How To Identify A Toenail Fungus And How It Can Be Treated

Approximately 10% of adults in the population have toenail fungal infections. In this article, we’ll talk about what it looks like and what you can do about it.

Anybody can develop a toenail infection, but males and the elderly are more likely to develop one than women and children.

The majority of nail abnormalities, or roughly 50% of them, are caused by nail fungal infections. Fungus is typically present in the body, but if it overgrows, it can cause problems. Nail fungal infections are typically caused by dermatophytes, a class of fungi that includes Candida.

They are also referred to as tinea unguium and onychomycosis.

Symptoms depend on the type of toenail fungus:

  • It usually begins mildly and progresses to a more severe form of the disease.
  • At first, you may only see white or yellow spots under your nails.
  • It spreads over time and can turn the entire toenail white, yellow, green, or black. 
  • Nails can become thick and difficult to cut. It may start to curl up or come off the nail bed.
  • When you touch the nail, it may become brittle and chipped.
  • A nail begins to lift up, so it’s no longer firmly attached to the finger or toe.
  • The nail may become deformed.
  • You may notice a bad smell. 

Typically, fungus-infected nails look like these: thicker, brittler, crumblier, ragged, deformed, darker, or yellowish.

It is easy to ignore a fungal toenail infection at first because you may not feel any pain. But if you don’t treat them, the pressure on the area can hurt. Wearing shoes might become unpleasant when the toenail fungus gets worse.

The following characteristics or factors increase the incidence of toenail and fingernail fungal infection:

  • Reduced blood flow
  • Slowly developing nails
  • A family history of fungus
  • Excessive sweating
  • A damp or humid work environment
  • Using fake nails
  • Wearing footwear that blocks ventilation and socks
  • Strolling barefoot in wet public spaces including showers, gyms, and swimming pools
  •  
  • Diabetes, AIDS, circulation issues, a compromised immune system 
  • Tight shoes that crush the toes 
  • Exercise that repeatedly produces small trauma to the area where the fingertip joins the nail  
  • Prior skin or nail infection or injury

Age-related changes in blood circulation and slower nail growth make older people more susceptible to nail fungal infections.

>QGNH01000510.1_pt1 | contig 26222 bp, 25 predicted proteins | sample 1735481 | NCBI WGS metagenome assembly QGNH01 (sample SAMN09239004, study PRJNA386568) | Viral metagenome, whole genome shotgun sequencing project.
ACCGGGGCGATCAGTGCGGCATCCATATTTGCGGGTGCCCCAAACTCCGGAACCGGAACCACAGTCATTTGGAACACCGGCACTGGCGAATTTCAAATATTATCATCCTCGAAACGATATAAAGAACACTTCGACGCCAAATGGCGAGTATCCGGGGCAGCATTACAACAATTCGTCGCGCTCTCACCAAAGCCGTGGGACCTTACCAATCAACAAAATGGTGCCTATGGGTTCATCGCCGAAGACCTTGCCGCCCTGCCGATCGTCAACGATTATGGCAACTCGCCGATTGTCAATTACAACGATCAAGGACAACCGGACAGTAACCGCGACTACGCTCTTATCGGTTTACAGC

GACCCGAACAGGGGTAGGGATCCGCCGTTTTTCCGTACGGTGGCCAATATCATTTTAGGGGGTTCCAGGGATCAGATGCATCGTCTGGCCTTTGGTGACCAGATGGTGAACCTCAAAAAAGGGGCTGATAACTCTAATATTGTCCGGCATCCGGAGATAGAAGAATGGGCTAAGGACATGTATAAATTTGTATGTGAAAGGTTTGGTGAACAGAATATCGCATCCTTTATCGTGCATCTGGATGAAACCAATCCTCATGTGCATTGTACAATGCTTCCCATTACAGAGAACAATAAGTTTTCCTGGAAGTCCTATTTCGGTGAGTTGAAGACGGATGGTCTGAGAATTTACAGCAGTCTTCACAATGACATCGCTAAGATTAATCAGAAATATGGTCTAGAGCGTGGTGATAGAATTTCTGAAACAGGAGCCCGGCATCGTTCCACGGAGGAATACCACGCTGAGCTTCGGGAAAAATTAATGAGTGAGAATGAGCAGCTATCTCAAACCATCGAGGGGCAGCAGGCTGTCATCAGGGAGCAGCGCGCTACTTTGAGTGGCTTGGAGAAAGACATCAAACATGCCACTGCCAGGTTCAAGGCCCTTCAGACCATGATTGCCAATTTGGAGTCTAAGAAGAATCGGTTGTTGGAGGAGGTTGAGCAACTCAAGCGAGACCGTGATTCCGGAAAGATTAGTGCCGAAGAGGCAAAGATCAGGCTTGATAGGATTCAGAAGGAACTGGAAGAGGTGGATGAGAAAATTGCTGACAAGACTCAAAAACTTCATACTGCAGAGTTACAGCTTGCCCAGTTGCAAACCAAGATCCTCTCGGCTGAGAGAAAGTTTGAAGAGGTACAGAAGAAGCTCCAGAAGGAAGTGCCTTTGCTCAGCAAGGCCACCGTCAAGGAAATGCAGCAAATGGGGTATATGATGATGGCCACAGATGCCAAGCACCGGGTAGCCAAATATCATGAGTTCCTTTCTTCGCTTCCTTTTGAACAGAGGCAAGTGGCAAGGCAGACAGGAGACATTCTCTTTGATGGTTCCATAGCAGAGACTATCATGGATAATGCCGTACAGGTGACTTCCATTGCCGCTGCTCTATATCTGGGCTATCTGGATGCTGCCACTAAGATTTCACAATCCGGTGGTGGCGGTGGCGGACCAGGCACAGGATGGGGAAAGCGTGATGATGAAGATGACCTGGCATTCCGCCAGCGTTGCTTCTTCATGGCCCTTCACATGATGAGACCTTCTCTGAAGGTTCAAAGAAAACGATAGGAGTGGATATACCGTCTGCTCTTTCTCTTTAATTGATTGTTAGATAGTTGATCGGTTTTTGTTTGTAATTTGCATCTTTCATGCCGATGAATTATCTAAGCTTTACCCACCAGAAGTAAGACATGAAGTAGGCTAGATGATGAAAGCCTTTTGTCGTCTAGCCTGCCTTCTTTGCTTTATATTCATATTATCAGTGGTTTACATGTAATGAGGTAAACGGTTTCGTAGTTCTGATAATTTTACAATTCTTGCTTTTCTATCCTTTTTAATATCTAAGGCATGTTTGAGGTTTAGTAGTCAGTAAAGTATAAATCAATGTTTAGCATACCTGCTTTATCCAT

For prevention of infection in the toenails, regularly washing your feet is a good practice.  Make sure to be careful when washing your toes with soap.

Your toenails should be short and clipped straight across.

Put on socks that can eliminate moisture. If your feet perspire a lot, change your socks once or twice daily, or remove your shoes whenever you have a chance so that your feet can cool off. Apply antifungal spray or powder to your feet in addition to your shoes. Old pairs of closed-toe shoes should be thrown away since they might contain fungi.

If you receive manicures at nail salons, only go to those that clean their equipment between each client. You are also welcome to bring your own clippers and file from home. Ask them to avoid cutting your cuticles because doing so could result in microscopic skin tears that invite infection.

If someone else in your household has nail fungus, don’t share towels. The infection will spread due to this.

Treatments that can be used include:

  • Oral antifungals :Your physician might prescribe a medication to eradicate fungus throughout your body. For a fingernail infection, the treatment may last 2 months; for an infection in your toenails, it may last 3 months.
  • Antifungal creams: These medications are applied to your nails using a brush or a rub. They might be effective for a small infection, but they can’t penetrate the nail deeply enough to treat a more serious one. A topical medication could be combined with a tablet. 
  • Surgery: The doctor might have to completely remove your nail and let a healthy one grow back in its place if previous treatments don’t work. The infection could also spread to the fresh nail.
  • Either photodynamic or laser treatment: Doctors are researching newer fungus-killing therapies that employ specialized light.

Sources:

https://www.medicalnewstoday.com/articles/151952#treatment

https://www.webmd.com/skin-problems-and-treatments/fungal-nail-infections